The Danube begins to narrow rapidly, losing its width – from one kilometer (in the Belgrade area) to 160 meters at the Djerdap dam, separating Serbia and Romania. The river winds between mountain gorges and cliffs overhanging the surface of the river for some 100 kilometers. It is undoubtedly one of Europe’s most beautiful river landscapes. The Romanians call the place where the course of the Danube narrows sharply, Porţile de Fier (Iron Gate).
The Iron Gate serves as a kind of geological border, separating two mountain ranges – the Carpathians and the Balkans (Stara Planina mountain range, which stretches across Bulgaria and Serbia), on the border of Serbia and Romania, slightly below the town of Orsov. The natural water barrier is 15 km long and 162 m wide. In the Djerdap gorge on the Danube, in the 70s of the last century, with the participation of the USSR, a huge hydroelectric power plant was built. In 1984, a little further downstream from the first hydroelectric power plant, another hydroelectric power plant was built, and since 2011 its dam has been used as the border crossing point between Serbia and Romania.
If the cruise you’ll be taking is scheduled in the spring, there’s a good chance that Jerdap will look like landscape Norway and its famous fjords(see Sea Adventures, Best Destinations). Near the tiny town of Golubac the Danube changes before our eyes from a calm plain river into a rapid and turbulent mountain stream. The swift mountain stream finishes in the town of Kladovo, 100 km downstream, not far from the Bulgarian border.
Schengen (or Romanian) visa allows getting off at the Romanian coast and visiting some interesting sights on the territory of this country. Serbian coast is available without Schengen, tourist routes are completely open for up to 30 days (see the Balkan Peninsula vacation map).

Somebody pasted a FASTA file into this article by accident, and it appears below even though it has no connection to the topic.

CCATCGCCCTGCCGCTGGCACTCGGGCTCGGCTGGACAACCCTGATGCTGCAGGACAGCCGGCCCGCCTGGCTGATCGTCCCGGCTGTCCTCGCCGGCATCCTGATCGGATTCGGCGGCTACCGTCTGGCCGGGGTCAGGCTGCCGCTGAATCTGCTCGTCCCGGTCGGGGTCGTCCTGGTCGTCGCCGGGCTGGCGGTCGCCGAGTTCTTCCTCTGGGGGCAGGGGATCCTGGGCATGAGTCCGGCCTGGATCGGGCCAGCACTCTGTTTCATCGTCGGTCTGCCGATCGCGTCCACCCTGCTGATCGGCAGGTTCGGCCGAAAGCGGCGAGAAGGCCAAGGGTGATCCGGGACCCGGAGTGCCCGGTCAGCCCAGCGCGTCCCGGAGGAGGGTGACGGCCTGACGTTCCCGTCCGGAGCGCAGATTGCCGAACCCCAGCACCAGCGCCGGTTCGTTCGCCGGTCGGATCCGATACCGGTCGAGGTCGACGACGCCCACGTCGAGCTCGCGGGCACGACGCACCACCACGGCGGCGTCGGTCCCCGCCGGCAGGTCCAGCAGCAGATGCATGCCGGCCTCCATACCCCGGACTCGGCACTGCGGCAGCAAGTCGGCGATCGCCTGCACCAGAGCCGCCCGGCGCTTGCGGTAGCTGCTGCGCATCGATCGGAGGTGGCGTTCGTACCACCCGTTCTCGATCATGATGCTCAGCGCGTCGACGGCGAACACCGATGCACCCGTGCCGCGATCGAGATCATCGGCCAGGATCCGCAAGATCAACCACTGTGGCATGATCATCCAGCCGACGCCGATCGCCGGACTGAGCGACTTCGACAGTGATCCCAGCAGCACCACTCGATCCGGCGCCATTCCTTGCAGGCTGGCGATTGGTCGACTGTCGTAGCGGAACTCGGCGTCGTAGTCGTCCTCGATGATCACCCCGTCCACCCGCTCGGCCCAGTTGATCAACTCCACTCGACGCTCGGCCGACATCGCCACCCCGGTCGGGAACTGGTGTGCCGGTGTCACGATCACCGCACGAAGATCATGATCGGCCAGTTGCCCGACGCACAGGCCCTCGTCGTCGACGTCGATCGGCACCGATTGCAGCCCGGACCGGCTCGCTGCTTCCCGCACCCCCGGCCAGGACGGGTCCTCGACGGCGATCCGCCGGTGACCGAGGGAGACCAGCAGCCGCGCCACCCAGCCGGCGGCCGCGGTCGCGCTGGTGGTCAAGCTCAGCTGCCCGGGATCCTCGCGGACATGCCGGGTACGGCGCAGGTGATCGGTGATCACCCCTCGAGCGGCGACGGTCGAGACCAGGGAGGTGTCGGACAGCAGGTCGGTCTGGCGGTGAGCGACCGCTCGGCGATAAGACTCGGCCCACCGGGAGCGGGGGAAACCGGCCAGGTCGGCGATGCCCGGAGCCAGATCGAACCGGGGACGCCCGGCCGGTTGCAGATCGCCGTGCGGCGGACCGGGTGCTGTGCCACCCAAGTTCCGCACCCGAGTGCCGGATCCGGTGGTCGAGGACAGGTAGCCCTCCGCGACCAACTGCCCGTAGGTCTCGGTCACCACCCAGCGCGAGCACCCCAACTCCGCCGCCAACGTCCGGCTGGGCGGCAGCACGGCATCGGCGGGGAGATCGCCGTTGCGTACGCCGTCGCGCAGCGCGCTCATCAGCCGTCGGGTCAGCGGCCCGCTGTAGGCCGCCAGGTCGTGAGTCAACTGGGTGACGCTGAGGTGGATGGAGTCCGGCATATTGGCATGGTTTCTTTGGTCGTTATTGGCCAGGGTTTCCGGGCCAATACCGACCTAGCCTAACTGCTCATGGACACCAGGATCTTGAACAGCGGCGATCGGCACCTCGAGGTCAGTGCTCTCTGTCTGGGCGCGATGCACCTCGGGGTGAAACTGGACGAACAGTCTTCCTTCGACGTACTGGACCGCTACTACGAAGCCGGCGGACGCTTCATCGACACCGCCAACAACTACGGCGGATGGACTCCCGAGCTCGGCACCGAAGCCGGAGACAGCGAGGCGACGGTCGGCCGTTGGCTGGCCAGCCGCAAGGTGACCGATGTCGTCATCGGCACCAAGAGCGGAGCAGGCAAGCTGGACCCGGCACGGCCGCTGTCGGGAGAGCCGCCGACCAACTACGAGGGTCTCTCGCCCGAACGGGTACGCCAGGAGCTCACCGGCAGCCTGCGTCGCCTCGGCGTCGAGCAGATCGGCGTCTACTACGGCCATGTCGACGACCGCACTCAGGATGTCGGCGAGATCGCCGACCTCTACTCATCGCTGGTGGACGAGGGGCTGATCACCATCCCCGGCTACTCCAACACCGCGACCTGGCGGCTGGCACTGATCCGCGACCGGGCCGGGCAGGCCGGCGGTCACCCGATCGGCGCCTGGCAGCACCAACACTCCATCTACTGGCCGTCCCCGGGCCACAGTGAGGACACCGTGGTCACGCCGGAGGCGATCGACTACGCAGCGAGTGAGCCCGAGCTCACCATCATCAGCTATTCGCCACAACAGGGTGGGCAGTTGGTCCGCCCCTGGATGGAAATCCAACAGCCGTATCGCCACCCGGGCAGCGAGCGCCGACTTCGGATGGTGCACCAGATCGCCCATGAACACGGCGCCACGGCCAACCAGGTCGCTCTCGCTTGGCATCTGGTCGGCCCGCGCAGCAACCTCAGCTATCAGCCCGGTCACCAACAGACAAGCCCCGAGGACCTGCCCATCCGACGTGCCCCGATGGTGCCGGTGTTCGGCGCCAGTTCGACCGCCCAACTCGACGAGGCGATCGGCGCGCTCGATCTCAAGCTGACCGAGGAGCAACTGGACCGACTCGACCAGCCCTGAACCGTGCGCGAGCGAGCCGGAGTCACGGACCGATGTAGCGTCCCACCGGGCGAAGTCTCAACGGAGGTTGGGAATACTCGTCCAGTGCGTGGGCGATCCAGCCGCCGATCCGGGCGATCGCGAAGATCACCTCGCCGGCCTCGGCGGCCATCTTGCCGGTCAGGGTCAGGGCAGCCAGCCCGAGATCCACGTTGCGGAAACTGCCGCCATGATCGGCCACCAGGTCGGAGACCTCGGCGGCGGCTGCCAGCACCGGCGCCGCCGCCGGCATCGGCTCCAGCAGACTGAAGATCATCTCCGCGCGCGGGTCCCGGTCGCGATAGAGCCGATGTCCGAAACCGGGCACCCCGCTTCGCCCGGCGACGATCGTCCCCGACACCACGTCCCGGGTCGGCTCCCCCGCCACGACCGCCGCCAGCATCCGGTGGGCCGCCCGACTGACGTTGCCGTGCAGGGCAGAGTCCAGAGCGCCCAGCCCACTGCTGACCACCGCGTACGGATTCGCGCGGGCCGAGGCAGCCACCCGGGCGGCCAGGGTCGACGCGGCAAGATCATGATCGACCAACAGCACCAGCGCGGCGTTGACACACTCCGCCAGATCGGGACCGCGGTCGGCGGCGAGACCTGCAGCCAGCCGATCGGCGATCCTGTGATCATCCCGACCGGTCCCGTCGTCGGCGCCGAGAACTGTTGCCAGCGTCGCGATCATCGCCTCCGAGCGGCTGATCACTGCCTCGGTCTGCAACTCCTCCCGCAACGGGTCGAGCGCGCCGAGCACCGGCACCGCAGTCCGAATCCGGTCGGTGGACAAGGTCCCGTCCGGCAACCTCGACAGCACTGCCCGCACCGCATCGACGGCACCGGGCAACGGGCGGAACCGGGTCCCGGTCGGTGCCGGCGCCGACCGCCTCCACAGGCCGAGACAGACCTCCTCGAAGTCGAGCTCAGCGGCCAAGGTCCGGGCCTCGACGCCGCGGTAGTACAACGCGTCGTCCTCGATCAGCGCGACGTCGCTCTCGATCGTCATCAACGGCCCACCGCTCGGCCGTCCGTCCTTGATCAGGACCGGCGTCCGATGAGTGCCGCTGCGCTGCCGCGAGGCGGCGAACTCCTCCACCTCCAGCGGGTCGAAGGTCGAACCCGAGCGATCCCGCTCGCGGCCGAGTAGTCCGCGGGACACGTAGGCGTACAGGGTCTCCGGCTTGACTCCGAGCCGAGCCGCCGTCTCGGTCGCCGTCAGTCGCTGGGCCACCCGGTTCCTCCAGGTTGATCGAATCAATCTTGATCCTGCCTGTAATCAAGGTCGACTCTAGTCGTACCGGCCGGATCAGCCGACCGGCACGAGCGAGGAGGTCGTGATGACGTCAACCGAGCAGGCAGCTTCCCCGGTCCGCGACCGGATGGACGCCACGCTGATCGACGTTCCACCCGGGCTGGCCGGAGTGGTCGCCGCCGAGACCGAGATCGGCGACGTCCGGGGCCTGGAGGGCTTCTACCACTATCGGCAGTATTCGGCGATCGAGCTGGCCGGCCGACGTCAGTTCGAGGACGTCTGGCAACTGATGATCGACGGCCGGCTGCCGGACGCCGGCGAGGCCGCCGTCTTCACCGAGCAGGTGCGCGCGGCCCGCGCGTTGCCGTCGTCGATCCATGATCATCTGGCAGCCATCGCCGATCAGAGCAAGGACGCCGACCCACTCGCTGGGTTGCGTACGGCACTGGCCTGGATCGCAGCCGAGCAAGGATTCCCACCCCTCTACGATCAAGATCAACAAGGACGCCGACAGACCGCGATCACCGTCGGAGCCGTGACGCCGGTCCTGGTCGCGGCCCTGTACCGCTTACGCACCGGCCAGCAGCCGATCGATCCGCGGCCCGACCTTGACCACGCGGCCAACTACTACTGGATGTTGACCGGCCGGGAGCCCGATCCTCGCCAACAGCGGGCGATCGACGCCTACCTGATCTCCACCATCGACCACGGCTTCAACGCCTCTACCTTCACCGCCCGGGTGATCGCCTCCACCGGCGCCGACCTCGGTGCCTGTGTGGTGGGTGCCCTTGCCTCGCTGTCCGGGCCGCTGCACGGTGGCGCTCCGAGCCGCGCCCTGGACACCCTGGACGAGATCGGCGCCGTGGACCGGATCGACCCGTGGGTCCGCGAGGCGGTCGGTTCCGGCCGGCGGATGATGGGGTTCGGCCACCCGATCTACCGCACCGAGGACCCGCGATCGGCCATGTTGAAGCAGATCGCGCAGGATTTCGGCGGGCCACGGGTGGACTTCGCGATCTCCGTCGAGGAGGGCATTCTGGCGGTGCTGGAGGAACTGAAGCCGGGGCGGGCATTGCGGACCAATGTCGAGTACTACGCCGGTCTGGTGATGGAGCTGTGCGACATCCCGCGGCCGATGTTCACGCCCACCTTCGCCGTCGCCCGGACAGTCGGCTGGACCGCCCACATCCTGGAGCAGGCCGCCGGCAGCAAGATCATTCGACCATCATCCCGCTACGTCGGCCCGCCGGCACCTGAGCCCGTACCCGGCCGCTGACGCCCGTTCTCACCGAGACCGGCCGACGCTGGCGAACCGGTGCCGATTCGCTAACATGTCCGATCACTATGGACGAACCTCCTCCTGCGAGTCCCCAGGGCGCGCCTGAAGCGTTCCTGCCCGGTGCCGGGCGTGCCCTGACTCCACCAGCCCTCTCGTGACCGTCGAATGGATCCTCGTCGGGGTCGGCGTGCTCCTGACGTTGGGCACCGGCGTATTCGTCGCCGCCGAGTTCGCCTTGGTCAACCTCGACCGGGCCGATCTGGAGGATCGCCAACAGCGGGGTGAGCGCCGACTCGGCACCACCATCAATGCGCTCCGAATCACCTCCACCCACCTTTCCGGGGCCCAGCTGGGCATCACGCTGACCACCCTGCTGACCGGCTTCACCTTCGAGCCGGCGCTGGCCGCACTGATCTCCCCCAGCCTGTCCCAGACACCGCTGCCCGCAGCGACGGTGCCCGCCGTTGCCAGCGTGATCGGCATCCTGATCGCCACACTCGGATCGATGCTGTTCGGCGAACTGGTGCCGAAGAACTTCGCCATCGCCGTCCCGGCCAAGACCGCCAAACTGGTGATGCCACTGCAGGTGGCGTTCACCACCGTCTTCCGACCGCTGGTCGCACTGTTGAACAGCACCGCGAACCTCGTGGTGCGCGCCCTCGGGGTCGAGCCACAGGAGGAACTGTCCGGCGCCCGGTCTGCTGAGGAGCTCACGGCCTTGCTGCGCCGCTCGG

5. Belgrade (Serbia).
In Belgrade, the capital of Serbia, river cruise ships stop for tourists to explore the city. A tour of Belgrade usually includes a visit to the Kalemegdan fortress, a walk through the lively center topped by Republic Square, a tour of Knez Mihailova Street and Serbia’s most important Christian cathedral, St. Sava Church. Read more about Belgrade.
In the afternoon, if you have free time, you can take part in a walking tour on Topola. The popular tour, which is organized by local travel agencies, introduces the beautiful complex of the Serbian princely and later royal dynasty Karadjordjevic in Sumadija, on the Oplenac hill in Topola. The complex includes the Karageorgevich Museum, the villas of King Alexander and Queen Maria, but its main attraction is the church of St. George.
Also, from Belgrade is very convenient to move for a day or two to Croatia and its interesting places – the sunny Adriatic Dubrovnik and mysterious Plitvice Lakes. The country is rich with good beaches and merry parties. Learn more.
6. Vukovar (Croatia) – Mohács (Hungary)
Cruise ships arrive on the Danube in the morning in Vukovar, the Croatian town where the largest and bloodiest battle of the last war in the Balkans took place. Vukovar is still being rebuilt after that war, but that doesn’t stop tourists from seeing the city’s main attractions: